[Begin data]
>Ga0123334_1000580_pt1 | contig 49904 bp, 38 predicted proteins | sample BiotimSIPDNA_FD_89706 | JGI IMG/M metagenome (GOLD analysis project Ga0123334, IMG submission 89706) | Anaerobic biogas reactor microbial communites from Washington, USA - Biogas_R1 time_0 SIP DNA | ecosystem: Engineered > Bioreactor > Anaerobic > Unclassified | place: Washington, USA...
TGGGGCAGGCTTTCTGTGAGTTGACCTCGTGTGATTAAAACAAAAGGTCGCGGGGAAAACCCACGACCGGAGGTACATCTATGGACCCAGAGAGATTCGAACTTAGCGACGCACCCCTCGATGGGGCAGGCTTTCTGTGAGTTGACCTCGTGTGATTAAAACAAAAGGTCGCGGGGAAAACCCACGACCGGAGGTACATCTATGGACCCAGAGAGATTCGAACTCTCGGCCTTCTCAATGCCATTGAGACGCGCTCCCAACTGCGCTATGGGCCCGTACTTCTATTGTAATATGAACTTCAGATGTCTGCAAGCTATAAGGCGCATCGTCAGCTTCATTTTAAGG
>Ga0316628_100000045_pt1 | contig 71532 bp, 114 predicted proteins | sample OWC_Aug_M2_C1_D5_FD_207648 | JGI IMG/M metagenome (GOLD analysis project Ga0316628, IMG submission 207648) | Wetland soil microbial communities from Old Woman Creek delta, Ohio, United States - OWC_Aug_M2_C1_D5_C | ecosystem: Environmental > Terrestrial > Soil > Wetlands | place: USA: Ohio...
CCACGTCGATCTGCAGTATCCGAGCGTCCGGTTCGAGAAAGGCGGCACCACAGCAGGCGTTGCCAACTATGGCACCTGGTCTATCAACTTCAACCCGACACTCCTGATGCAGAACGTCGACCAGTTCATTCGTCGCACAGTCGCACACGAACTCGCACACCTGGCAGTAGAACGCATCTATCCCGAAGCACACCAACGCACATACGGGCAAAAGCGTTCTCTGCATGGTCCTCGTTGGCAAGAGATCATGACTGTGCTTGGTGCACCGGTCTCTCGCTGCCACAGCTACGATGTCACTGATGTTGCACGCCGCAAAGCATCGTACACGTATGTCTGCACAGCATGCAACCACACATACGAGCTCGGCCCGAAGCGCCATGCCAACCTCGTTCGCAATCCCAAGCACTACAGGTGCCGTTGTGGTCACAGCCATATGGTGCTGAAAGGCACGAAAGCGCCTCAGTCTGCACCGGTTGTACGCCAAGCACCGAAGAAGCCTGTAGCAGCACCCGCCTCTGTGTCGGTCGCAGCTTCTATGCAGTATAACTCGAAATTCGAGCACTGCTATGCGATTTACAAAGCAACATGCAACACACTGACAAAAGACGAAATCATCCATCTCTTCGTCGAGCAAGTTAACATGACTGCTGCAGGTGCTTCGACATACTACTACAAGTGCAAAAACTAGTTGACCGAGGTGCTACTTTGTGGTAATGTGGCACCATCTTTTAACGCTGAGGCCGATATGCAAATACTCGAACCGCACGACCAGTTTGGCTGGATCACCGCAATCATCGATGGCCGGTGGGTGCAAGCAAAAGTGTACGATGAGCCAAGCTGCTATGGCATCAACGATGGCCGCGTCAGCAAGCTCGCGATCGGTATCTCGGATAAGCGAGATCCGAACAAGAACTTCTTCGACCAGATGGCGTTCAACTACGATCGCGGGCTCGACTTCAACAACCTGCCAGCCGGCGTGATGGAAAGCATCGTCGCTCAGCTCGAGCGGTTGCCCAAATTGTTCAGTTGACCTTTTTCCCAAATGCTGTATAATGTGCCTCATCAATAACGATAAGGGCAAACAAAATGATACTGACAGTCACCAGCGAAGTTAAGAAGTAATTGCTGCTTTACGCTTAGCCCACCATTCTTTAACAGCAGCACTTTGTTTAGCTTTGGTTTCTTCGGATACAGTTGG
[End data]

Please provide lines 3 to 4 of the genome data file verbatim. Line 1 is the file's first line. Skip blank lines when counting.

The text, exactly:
>Ga0316628_100000045_pt1 | contig 71532 bp, 114 predicted proteins | sample OWC_Aug_M2_C1_D5_FD_207648 | JGI IMG/M metagenome (GOLD analysis project Ga0316628, IMG submission 207648) | Wetland soil microbial communities from Old Woman Creek delta, Ohio, United States - OWC_Aug_M2_C1_D5_C | ecosystem: Environmental > Terrestrial > Soil > Wetlands | place: USA: Ohio...
CCACGTCGATCTGCAGTATCCGAGCGTCCGGTTCGAGAAAGGCGGCACCACAGCAGGCGTTGCCAACTATGGCACCTGGTCTATCAACTTCAACCCGACACTCCTGATGCAGAACGTCGACCAGTTCATTCGTCGCACAGTCGCACACGAACTCGCACACCTGGCAGTAGAACGCATCTATCCCGAAGCACACCAACGCACATACGGGCAAAAGCGTTCTCTGCATGGTCCTCGTTGGCAAGAGATCATGACTGTGCTTGGTGCACCGGTCTCTCGCTGCCACAGCTACGATGTCACTGATGTTGCACGCCGCAAAGCATCGTACACGTATGTCTGCACAGCATGCAACCACACATACGAGCTCGGCCCGAAGCGCCATGCCAACCTCGTTCGCAATCCCAAGCACTACAGGTGCCGTTGTGGTCACAGCCATATGGTGCTGAAAGGCACGAAAGCGCCTCAGTCTGCACCGGTTGTACGCCAAGCACCGAAGAAGCCTGTAGCAGCACCCGCCTCTGTGTCGGTCGCAGCTTCTATGCAGTATAACTCGAAATTCGAGCACTGCTATGCGATTTACAAAGCAACATGCAACACACTGACAAAAGACGAAATCATCCATCTCTTCGTCGAGCAAGTTAACATGACTGCTGCAGGTGCTTCGACATACTACTACAAGTGCAAAAACTAGTTGACCGAGGTGCTACTTTGTGGTAATGTGGCACCATCTTTTAACGCTGAGGCCGATATGCAAATACTCGAACCGCACGACCAGTTTGGCTGGATCACCGCAATCATCGATGGCCGGTGGGTGCAAGCAAAAGTGTACGATGAGCCAAGCTGCTATGGCATCAACGATGGCCGCGTCAGCAAGCTCGCGATCGGTATCTCGGATAAGCGAGATCCGAACAAGAACTTCTTCGACCAGATGGCGTTCAACTACGATCGCGGGCTCGACTTCAACAACCTGCCAGCCGGCGTGATGGAAAGCATCGTCGCTCAGCTCGAGCGGTTGCCCAAATTGTTCAGTTGACCTTTTTCCCAAATGCTGTATAATGTGCCTCATCAATAACGATAAGGGCAAACAAAATGATACTGACAGTCACCAGCGAAGTTAAGAAGTAATTGCTGCTTTACGCTTAGCCCACCATTCTTTAACAGCAGCACTTTGTTTAGCTTTGGTTTCTTCGGATACAGTTGG